Crystal Espin investigates why there’s a sudden increase in the number of people cutting gluten from their diets
Basically, gluten is a protein found in wheat, rye, barley and processed foods such as pasta, bread and cereal. While gluten itself may have scant nutritional benefits, the wholegrains that contain gluten are rich in minerals and vitamins and are packed with essential fibre, and form part of a healthy diet that could help to lower heart disease, diabetes and some types of cancer.
But gluten can be harmful to those with coeliac disease, an autoimmune disorder in which the small intestine is hypersensitive to gluten, leading to a difficulty in digesting it and resulting in abdominal pain, bloating, nausea and diarrhoea. It’s often under-diagnosed, but in some countries, the incidence can be as high as 1 in 200 (Sweden) or low enough to be negligible (Japan).
In SA, the numbers haven’t yet been ascertained, but some professionals think it is probably under-diagnosed.
Tipping the scales
In 2008, Oprah Winfrey gave up gluten as part of a ‘cleanse diet’ and so began the ever-popular trend of cutting out gluten-containing products.
Today, many consumers are under the mistaken impression that following a gluten-free diet will boost health and energy, and help you lose weight. Some are even linking it to autism and other medical conditions.
Wrong! The majority of responsible health experts, dietitians and physicians have refuted these claims.
Nonetheless, there is a lot of support for the concept of eating less gluten in an effort to eat fewer processed foods, or to help you eat fewer carbohydrates and more protein, fruit and vegetables.
Those in the know also strongly advise against substituting gluten-free products for similar gluten-containing products. Many gluten-free products are much higher in carbohydrates and sodium, and lower in fibre, magnesium and protein than some of their gluten-containing counterparts.
Consuming these products without a real medical need could well result in weight gain and further health issues down the road.
If you decide to follow a gluten-free diet plan, opt for naturally gluten-free whole-grains such as millet, brown and wild rice, quinoa, and legumes such as lentils and chickpeas.
Sense or sensitivity?
Matthew Ballenden, a health-food specialist and owner of the popular Fresh Earth Food Store in Joburg, says proper gluten-free eating is neither a whim nor dangerous, but rather a way of life. He fully supports the gluten-free lifestyle, but agrees that mass-produced gluten-free products should be avoided in favour of the natural alternatives.
Matthew, a trained chef, claims he has benefited from the lifestyle change and thus decided to open what he says is the first 100% gluten-free bakery in South Africa. He believes that cutting out gluten is not just for people who suffer from coeliac disease. More and more people are now discovering that they just don’t feel good when they eat gluten, and that cutting it out can help them relieve the symptoms of allergic conditions such as rhinitis and eczema, says Matthew.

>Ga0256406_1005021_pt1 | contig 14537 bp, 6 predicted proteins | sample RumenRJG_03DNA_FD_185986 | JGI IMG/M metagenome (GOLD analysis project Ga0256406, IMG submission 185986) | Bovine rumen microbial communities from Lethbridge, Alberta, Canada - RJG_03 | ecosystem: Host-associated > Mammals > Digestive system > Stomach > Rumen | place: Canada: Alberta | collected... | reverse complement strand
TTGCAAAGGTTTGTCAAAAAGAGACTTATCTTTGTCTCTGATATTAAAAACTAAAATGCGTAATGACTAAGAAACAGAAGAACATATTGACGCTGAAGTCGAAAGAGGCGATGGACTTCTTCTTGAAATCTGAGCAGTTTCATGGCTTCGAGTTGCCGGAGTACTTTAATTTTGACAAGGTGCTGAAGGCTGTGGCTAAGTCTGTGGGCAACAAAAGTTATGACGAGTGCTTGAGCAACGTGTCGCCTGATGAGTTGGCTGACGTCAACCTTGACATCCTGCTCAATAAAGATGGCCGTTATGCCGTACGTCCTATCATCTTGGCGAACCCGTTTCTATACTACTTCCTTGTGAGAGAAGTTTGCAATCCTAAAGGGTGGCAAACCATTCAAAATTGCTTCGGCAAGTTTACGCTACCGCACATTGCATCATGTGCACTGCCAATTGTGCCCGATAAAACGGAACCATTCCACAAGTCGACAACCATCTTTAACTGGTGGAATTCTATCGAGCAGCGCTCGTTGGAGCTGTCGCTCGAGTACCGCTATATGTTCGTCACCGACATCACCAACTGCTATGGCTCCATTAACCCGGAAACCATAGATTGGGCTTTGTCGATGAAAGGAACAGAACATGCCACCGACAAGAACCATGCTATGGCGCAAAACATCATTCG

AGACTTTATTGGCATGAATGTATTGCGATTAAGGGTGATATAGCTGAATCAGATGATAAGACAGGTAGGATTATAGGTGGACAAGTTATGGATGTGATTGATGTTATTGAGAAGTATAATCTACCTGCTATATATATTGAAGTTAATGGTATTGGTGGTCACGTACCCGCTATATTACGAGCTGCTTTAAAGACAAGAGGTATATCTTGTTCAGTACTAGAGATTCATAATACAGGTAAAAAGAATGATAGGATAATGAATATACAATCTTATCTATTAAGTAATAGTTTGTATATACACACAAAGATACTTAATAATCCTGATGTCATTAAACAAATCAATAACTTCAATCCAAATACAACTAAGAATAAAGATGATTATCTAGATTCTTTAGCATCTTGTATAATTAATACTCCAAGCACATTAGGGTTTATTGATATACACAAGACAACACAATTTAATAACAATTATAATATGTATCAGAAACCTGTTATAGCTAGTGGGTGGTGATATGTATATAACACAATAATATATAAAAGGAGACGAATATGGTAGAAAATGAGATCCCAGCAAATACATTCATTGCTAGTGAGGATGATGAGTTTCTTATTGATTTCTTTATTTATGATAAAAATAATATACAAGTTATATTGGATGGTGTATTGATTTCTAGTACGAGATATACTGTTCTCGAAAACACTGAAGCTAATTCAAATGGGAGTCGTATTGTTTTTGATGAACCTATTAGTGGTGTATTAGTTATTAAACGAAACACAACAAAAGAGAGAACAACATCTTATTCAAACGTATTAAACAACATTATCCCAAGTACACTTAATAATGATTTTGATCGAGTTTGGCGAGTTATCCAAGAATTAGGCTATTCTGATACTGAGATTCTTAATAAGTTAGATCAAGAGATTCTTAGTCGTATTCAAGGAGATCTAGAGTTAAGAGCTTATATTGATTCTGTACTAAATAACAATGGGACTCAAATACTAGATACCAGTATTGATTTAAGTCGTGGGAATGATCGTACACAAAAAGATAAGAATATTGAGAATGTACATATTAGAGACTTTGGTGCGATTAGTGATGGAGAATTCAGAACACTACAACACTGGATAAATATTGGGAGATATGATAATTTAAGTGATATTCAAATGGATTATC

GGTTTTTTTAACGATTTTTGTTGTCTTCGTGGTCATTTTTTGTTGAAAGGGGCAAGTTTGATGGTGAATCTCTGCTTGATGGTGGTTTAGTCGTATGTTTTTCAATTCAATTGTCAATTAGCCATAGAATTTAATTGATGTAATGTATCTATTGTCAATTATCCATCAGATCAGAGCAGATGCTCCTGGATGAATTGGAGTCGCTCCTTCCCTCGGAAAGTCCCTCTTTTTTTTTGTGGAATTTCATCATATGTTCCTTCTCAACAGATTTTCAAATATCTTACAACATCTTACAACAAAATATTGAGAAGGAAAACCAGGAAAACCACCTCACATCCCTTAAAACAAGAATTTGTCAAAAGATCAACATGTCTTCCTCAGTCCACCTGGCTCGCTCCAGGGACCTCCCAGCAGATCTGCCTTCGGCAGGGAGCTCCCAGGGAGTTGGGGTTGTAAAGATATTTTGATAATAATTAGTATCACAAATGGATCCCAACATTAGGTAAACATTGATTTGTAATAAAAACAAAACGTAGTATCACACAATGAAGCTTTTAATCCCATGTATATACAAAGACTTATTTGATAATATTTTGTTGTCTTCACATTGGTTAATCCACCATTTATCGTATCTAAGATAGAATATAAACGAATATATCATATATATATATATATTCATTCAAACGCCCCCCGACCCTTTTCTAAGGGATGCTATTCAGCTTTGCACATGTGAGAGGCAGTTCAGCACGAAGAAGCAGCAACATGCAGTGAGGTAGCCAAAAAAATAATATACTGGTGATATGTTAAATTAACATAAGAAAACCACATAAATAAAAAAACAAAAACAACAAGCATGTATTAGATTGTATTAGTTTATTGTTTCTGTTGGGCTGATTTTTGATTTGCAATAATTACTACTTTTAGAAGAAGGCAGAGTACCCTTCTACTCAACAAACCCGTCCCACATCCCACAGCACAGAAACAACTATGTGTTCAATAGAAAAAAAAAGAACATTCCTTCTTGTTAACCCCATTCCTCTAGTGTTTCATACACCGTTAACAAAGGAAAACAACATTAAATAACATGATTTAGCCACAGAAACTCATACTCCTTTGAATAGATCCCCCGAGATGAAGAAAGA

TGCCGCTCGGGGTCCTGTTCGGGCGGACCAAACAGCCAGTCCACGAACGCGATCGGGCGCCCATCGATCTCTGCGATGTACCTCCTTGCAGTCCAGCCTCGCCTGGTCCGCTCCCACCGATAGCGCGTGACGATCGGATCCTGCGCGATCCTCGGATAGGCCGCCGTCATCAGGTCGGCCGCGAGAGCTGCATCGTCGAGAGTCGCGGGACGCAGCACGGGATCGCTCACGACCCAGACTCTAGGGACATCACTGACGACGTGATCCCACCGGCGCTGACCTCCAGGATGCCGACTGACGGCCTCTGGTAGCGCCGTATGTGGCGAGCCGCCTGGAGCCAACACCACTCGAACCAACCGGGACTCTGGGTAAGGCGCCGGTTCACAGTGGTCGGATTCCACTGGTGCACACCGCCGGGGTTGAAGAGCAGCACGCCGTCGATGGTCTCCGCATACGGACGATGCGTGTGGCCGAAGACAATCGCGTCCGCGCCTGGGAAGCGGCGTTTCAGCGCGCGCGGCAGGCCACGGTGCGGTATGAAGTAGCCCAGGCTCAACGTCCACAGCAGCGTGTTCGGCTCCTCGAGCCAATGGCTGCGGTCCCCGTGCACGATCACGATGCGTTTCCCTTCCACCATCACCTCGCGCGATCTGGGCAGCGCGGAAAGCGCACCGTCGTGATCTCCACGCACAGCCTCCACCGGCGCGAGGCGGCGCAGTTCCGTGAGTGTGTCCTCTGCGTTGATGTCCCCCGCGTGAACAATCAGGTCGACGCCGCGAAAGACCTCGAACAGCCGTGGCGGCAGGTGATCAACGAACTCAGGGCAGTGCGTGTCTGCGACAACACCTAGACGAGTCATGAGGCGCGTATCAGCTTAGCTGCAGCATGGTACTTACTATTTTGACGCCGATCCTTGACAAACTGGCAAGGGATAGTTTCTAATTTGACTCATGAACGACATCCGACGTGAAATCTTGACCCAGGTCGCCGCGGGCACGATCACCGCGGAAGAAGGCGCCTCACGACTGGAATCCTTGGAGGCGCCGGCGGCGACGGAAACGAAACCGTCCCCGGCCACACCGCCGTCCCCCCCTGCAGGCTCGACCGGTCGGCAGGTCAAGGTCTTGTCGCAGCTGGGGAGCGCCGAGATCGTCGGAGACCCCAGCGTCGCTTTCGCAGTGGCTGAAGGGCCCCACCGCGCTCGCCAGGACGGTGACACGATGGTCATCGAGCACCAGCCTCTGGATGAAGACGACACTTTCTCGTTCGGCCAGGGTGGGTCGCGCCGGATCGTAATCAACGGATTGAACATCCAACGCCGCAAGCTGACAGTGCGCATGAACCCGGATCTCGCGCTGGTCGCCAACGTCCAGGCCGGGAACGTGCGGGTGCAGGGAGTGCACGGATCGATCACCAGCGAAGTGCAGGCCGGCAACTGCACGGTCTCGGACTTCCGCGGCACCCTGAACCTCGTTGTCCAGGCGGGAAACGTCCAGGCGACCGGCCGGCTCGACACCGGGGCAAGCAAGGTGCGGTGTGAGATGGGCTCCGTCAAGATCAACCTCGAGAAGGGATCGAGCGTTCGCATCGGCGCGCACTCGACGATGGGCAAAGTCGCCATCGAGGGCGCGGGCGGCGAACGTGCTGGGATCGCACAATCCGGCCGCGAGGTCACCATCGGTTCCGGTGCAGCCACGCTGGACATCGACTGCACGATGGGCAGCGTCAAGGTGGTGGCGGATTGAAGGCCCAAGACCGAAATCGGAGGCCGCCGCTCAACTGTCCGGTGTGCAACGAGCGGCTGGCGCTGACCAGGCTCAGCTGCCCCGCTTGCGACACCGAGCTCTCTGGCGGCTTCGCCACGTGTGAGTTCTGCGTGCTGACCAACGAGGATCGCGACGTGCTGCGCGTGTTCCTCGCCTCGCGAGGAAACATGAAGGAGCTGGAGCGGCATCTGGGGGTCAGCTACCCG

But what could have given rise to this apparently sudden increase in gluten sensitivity among consumers? Many gluten-free supporters speculate that it could have some-thing to do with the way food is produced and bought in the modern age. They feel there is a disproportionate focus on manufacturing food products only for profit, not for nutrition.
Another factor is that consumers aren’t paying attention to what they are putting into their bodies. You can find gluten in everything from frozen vegetables and soy sauce to certain medication, as well as most processed meats and sweets.
Add to that, heavily processed and mass-manufactured breads and cereals are often full of additives, preservatives and excess sugar that could be at the root of all sorts of new-found allergies and intolerances.
Deciding whether or not you should be following a gluten-free diet should never be left entirely up to your own judgement. If you feel you may have problems processing gluten, consult your doctor. They can then conduct the necessary tests and advise you on what you should be eating for your best health.
If you have any of the following symptoms, it may be a sign you have a gluten intolerance and should consult a doctor.
Digestive issues Problems with gas, bloating, diarrhoea and even constipation after consuming gluten
Keratosis pilaris Small bumps on the back of your arms that occur as a result of a fatty acid and vitamin A deficiency caused by gluten damaging the gut
Fatigue Feeling tired owing to too few carbohydrates being absorbed
Frequent migraines Migraines and headaches, specifically after eating gluten
Joint pain Inflammation, swelling or pain in your joints such as fingers, knees or hips
Mood issues Anxiety, mood swings, depression and attention deficit hyperactivity disorder (ADHD)
Other illnesses Diagnoses of primary biliary cirrhosis, Type 1 diabetes, microscopic colitis, hypothyroidism or lupus.